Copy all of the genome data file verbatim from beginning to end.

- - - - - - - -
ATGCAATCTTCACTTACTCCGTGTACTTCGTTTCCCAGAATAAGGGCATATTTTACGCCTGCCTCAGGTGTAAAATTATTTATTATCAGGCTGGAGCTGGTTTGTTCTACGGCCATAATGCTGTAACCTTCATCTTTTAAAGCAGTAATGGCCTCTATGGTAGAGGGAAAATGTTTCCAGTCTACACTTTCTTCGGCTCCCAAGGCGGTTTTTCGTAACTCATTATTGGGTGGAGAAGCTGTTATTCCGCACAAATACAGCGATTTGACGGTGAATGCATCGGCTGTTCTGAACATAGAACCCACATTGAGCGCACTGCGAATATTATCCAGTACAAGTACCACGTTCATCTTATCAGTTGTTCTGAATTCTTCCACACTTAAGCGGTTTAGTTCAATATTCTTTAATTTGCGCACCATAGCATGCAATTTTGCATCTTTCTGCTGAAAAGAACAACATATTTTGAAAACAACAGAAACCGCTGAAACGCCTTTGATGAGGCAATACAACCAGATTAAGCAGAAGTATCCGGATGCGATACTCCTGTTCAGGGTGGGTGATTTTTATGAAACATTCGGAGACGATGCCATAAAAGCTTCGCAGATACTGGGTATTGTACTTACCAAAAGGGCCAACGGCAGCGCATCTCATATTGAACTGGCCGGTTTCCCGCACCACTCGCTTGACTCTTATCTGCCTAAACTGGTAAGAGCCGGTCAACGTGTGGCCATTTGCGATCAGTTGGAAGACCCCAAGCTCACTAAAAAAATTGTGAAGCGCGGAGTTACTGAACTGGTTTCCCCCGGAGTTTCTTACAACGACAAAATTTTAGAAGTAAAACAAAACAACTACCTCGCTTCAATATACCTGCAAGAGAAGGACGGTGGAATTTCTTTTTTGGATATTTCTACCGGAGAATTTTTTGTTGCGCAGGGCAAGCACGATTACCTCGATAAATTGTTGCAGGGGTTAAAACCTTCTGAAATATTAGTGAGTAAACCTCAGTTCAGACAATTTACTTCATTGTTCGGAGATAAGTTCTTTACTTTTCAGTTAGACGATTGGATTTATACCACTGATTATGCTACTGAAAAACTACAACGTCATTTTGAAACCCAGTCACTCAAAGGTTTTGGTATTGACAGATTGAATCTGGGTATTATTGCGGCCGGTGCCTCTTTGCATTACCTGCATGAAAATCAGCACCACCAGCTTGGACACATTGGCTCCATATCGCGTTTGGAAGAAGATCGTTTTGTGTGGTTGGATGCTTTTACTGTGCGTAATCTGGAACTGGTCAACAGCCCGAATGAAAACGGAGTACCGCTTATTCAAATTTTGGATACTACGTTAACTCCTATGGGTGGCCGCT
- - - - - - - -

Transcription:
ATGCAATCTTCACTTACTCCGTGTACTTCGTTTCCCAGAATAAGGGCATATTTTACGCCTGCCTCAGGTGTAAAATTATTTATTATCAGGCTGGAGCTGGTTTGTTCTACGGCCATAATGCTGTAACCTTCATCTTTTAAAGCAGTAATGGCCTCTATGGTAGAGGGAAAATGTTTCCAGTCTACACTTTCTTCGGCTCCCAAGGCGGTTTTTCGTAACTCATTATTGGGTGGAGAAGCTGTTATTCCGCACAAATACAGCGATTTGACGGTGAATGCATCGGCTGTTCTGAACATAGAACCCACATTGAGCGCACTGCGAATATTATCCAGTACAAGTACCACGTTCATCTTATCAGTTGTTCTGAATTCTTCCACACTTAAGCGGTTTAGTTCAATATTCTTTAATTTGCGCACCATAGCATGCAATTTTGCATCTTTCTGCTGAAAAGAACAACATATTTTGAAAACAACAGAAACCGCTGAAACGCCTTTGATGAGGCAATACAACCAGATTAAGCAGAAGTATCCGGATGCGATACTCCTGTTCAGGGTGGGTGATTTTTATGAAACATTCGGAGACGATGCCATAAAAGCTTCGCAGATACTGGGTATTGTACTTACCAAAAGGGCCAACGGCAGCGCATCTCATATTGAACTGGCCGGTTTCCCGCACCACTCGCTTGACTCTTATCTGCCTAAACTGGTAAGAGCCGGTCAACGTGTGGCCATTTGCGATCAGTTGGAAGACCCCAAGCTCACTAAAAAAATTGTGAAGCGCGGAGTTACTGAACTGGTTTCCCCCGGAGTTTCTTACAACGACAAAATTTTAGAAGTAAAACAAAACAACTACCTCGCTTCAATATACCTGCAAGAGAAGGACGGTGGAATTTCTTTTTTGGATATTTCTACCGGAGAATTTTTTGTTGCGCAGGGCAAGCACGATTACCTCGATAAATTGTTGCAGGGGTTAAAACCTTCTGAAATATTAGTGAGTAAACCTCAGTTCAGACAATTTACTTCATTGTTCGGAGATAAGTTCTTTACTTTTCAGTTAGACGATTGGATTTATACCACTGATTATGCTACTGAAAAACTACAACGTCATTTTGAAACCCAGTCACTCAAAGGTTTTGGTATTGACAGATTGAATCTGGGTATTATTGCGGCCGGTGCCTCTTTGCATTACCTGCATGAAAATCAGCACCACCAGCTTGGACACATTGGCTCCATATCGCGTTTGGAAGAAGATCGTTTTGTGTGGTTGGATGCTTTTACTGTGCGTAATCTGGAACTGGTCAACAGCCCGAATGAAAACGGAGTACCGCTTATTCAAATTTTGGATACTACGTTAACTCCTATGGGTGGCCGCT